As we know from the ancient Celtic legends, our ancestors were very fond of a board game named Fidhcell by the Irish and Gwyddbvyll by the Welsh. It was like chess, often being proclaimed as one of the precursors of our modern chess game, and was reportedly played by Kings and Gods alike. Tara: Ireland’s Royal Board Game has many fidchell-like qualities and it would be easy to see early kings or nobles enjoying the strategic aspects of this game as they fought for territory on the board, much as they might on the field of war.
The game itself is a superb 2-player game with many rules variants found both with the game and on the supporting website (which is also where you’ll find superb tutorial videos). The game was initially developed in 2004 and has solidified itself over the intervening years – with Murray Heasman, the developer of the game, providing us with Rules expansions, revisions and continual monitoring.
It is beautifully presented, and as the game unfolds areas of interlacing Celtic knot-work begin to stretch out across the board and tease the eye as you search for your next move. Although there is a rules variant, that allows young children to happily play and enjoy the beauty of the game, its real strength lies in its strategical aspects. The beautiful simplicity of the game, comparable to chess in many ways and perhaps more so to the ancient Japanese game of ‘Go‘, reveals its strengths as two rival minds inter-lock and compete in battle for territory across the board.
The game is played with ‘Forts‘ and ‘Bridges‘ – each a visual reminder of the hill-forts and stone bridges of the beautiful landscape around Tara from which the game takes its name – and ‘Kings‘ that dwell within the ‘Forts‘. Using the single set of pieces that comes with the game five different games can be played: Sacred Hill,High Kings of Tara, Four Treasures, Poisoned Chalice and the Stone of Destiny. Murray tells us that the idea and later the name of the game came from the twin ring-forts at the top of the Hill of Tara and it is easy to see how his inspiration went on to produce this award-winning game.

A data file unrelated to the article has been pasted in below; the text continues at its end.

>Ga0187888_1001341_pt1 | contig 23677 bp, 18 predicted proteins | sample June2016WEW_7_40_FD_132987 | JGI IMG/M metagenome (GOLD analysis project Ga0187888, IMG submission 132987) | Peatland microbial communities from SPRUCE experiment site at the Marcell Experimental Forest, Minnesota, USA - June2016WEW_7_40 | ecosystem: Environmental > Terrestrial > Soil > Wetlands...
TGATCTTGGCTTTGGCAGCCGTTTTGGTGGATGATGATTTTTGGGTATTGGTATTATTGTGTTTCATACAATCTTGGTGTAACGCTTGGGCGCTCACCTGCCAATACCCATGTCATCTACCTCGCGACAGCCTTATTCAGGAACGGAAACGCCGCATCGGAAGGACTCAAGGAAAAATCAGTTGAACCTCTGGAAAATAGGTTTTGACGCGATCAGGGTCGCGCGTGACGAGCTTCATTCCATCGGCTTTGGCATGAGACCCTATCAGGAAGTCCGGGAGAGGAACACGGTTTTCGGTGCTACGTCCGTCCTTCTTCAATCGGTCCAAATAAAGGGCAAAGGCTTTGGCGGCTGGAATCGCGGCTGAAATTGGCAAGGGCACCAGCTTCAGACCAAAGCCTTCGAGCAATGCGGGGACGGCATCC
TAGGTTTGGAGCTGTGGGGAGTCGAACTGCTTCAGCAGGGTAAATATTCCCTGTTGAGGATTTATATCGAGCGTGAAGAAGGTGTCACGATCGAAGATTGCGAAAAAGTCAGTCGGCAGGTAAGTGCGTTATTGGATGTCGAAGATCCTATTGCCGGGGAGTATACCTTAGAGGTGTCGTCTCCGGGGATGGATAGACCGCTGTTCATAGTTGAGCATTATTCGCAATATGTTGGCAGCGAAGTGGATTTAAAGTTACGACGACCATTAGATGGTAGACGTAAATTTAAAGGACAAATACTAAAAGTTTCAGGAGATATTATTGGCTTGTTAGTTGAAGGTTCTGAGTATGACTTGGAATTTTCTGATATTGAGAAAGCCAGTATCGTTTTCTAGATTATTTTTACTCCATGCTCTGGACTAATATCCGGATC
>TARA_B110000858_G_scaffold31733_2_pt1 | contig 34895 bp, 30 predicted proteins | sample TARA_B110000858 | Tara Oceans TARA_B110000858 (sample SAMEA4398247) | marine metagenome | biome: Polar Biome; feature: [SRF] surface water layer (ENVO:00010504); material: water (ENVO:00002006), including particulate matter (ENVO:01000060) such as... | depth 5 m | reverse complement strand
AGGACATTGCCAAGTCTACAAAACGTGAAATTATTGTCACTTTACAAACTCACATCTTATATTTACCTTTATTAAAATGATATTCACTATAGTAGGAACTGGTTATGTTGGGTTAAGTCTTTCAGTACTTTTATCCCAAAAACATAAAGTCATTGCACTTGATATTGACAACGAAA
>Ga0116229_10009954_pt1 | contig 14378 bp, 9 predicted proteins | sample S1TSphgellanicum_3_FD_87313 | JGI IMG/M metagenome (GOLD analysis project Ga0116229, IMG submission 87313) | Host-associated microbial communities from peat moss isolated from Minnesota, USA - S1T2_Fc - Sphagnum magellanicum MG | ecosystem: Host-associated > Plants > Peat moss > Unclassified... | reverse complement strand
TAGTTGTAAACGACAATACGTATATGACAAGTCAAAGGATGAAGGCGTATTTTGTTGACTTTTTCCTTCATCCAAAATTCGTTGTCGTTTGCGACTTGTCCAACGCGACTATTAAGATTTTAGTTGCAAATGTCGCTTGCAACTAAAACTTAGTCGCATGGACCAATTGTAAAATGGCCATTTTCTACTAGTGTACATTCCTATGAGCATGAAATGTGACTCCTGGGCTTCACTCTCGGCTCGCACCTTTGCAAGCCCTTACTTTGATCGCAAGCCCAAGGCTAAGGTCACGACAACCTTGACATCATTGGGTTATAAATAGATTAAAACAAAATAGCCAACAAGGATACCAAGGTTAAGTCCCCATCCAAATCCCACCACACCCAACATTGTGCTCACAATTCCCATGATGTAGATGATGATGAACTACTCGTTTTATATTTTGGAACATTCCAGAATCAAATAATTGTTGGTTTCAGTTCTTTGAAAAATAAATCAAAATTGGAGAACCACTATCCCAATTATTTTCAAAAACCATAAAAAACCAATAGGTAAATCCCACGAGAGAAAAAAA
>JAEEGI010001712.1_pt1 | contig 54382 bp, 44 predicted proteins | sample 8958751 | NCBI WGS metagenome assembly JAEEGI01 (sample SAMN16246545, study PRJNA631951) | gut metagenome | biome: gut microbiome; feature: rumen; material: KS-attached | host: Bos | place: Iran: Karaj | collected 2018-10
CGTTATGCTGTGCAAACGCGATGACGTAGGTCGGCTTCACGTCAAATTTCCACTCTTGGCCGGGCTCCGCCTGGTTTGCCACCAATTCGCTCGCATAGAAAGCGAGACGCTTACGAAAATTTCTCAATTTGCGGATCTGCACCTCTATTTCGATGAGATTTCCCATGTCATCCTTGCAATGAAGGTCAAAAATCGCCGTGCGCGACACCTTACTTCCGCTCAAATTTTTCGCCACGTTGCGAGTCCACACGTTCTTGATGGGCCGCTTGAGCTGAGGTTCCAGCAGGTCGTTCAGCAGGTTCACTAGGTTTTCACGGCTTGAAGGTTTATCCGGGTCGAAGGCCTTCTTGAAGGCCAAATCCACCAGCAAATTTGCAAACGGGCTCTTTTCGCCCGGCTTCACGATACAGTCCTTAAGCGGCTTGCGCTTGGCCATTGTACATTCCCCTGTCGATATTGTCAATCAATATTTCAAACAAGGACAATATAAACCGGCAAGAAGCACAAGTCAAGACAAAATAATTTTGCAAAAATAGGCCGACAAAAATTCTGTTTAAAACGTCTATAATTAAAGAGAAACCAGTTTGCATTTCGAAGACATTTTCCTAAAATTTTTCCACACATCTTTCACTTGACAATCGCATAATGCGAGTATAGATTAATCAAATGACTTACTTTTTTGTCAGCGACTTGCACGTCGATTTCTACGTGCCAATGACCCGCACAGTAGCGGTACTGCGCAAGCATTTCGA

The beautifully illustrated board is printed onto cardboard but the pieces themselves are built of an impact-resistant plastic and feel quite solid to handle and play with. Tailten Games, the producers of the game – the company itself named after the Royal Games instituted by the God Lugh in honour of his foster-mother Tailtiu and later the town, Teltown in Co. Meath – even produce a luxurious, deluxe ‘Collector’s Edition‘ version of the board which is made of beautifully hand-crafted crushed stone.
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